Nutrition is mentioned specifically only three times in the Convention on the Rights of the Child. However, through its emphasis upon food, health, and care, the Convention makes it clear that good nutrition should be regarded as a fundamental human right. This study reviews the progress that governments have made in implementing this aspect of the Convention, providing ‘status reports’ on the inclusion of nutrition goals in individual ‘National Programmes of Action’. The paper includes a background overview of the development of human nutrition as a science, together with a survey of current trends in thinking on the subject.
Cite this publication | No. of pages: 44 | Thematic area: Rights of the Child | Tags: child nutrition, children's rights, implementation of the crc, nutrition, right to food | Publisher: UNICEF ICDC, Florence
Historical Perspectives on Breastfeeding: Two essays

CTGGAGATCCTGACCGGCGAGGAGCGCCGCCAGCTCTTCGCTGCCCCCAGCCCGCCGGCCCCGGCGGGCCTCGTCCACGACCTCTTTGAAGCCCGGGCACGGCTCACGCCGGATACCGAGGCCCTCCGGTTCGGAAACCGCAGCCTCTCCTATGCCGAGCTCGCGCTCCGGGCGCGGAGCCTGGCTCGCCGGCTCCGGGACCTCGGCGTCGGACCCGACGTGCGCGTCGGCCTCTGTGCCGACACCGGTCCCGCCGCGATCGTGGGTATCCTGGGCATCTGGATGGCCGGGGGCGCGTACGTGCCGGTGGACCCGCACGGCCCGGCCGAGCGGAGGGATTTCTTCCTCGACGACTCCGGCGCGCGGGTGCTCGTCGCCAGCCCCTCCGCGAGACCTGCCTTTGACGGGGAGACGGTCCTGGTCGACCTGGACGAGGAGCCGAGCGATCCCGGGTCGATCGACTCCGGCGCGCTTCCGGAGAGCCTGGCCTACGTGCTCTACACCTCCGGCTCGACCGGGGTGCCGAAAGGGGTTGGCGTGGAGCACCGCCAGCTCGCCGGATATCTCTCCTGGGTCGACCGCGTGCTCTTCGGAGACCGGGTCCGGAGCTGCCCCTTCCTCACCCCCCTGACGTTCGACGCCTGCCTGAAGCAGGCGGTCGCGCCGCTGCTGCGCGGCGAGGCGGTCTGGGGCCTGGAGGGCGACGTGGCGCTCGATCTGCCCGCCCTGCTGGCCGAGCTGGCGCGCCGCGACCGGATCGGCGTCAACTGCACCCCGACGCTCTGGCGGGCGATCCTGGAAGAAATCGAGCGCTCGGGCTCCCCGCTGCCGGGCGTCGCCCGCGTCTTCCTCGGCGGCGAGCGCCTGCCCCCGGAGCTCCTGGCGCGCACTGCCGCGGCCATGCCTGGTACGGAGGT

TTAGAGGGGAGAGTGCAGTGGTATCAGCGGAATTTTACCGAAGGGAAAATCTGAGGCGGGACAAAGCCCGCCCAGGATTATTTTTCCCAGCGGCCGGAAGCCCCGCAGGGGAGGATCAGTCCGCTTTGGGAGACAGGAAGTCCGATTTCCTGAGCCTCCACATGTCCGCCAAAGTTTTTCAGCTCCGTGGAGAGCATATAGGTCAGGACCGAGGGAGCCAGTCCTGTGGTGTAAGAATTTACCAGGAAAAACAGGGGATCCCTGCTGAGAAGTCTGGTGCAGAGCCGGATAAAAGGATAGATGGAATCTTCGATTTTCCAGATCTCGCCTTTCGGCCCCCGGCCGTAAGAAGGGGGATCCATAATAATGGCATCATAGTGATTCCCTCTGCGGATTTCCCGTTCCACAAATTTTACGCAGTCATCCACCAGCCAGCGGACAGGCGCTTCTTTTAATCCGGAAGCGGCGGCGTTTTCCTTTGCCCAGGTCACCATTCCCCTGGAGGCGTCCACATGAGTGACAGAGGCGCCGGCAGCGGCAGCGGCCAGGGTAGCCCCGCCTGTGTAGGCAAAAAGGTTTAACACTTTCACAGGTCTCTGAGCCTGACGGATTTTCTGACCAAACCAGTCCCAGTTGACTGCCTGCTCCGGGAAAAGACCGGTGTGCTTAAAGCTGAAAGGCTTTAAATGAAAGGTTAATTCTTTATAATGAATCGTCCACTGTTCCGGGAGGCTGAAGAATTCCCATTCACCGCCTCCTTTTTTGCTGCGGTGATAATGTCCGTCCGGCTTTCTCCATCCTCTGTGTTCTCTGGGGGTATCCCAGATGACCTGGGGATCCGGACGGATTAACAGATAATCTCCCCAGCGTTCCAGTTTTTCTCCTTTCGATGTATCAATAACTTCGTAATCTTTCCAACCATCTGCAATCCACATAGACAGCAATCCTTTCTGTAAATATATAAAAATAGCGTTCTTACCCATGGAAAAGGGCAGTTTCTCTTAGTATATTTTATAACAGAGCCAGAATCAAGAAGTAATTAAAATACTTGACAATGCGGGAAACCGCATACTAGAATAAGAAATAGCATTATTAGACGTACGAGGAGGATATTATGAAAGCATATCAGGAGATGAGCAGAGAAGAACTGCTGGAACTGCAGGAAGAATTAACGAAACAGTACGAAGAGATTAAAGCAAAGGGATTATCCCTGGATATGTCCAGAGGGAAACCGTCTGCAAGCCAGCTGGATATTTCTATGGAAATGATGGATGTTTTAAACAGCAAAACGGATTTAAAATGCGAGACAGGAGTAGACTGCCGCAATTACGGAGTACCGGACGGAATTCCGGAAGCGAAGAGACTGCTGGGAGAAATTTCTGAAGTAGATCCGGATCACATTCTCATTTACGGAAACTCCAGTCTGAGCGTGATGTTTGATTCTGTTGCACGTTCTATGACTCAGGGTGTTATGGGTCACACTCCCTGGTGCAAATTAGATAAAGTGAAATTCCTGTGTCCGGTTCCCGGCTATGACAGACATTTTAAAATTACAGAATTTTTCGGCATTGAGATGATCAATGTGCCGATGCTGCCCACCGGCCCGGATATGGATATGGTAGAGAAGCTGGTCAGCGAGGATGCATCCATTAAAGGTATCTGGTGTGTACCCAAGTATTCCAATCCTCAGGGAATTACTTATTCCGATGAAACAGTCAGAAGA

Historical Perspectives on Breastfeeding: Two essays

AUTHOR(S)
Sara Matthews Grieco; Carlo A. Corsini

Published: 1991 Historical Perspectives
The first wave of historical studies of breastfeeding was instrumental in allowing economists, social scientists and decision-makers to guage the order of magnitude of the potantial demographic effects of changing infant feeding patterns that were apparantly underway in many third world countries. In the past 20 years much more information has become available on the effects of feeding patterns on infant mortality in developing countries, yet there are still interesting lessons to be learnt from the past. A blending of quantitative and qualitative evidence can contribute to a better understanding of behavioural dilemmas and can also help us to assess the impact of innovation and official intervention on the survival chances of infants and young children.
Cite this publication | No. of pages: 96 | Thematic area: Early Childhood | Tags: breastfeeding, child nutrition, early childhood development, historical analysis | Publisher: Istituto degli Innocenti, Florence; UNICEF ICDC, Florence
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Responsible Innovation in Technology for Children: Digital technology, play and child well-being
Publication

Responsible Innovation in Technology for Children: Digital technology, play and child well-being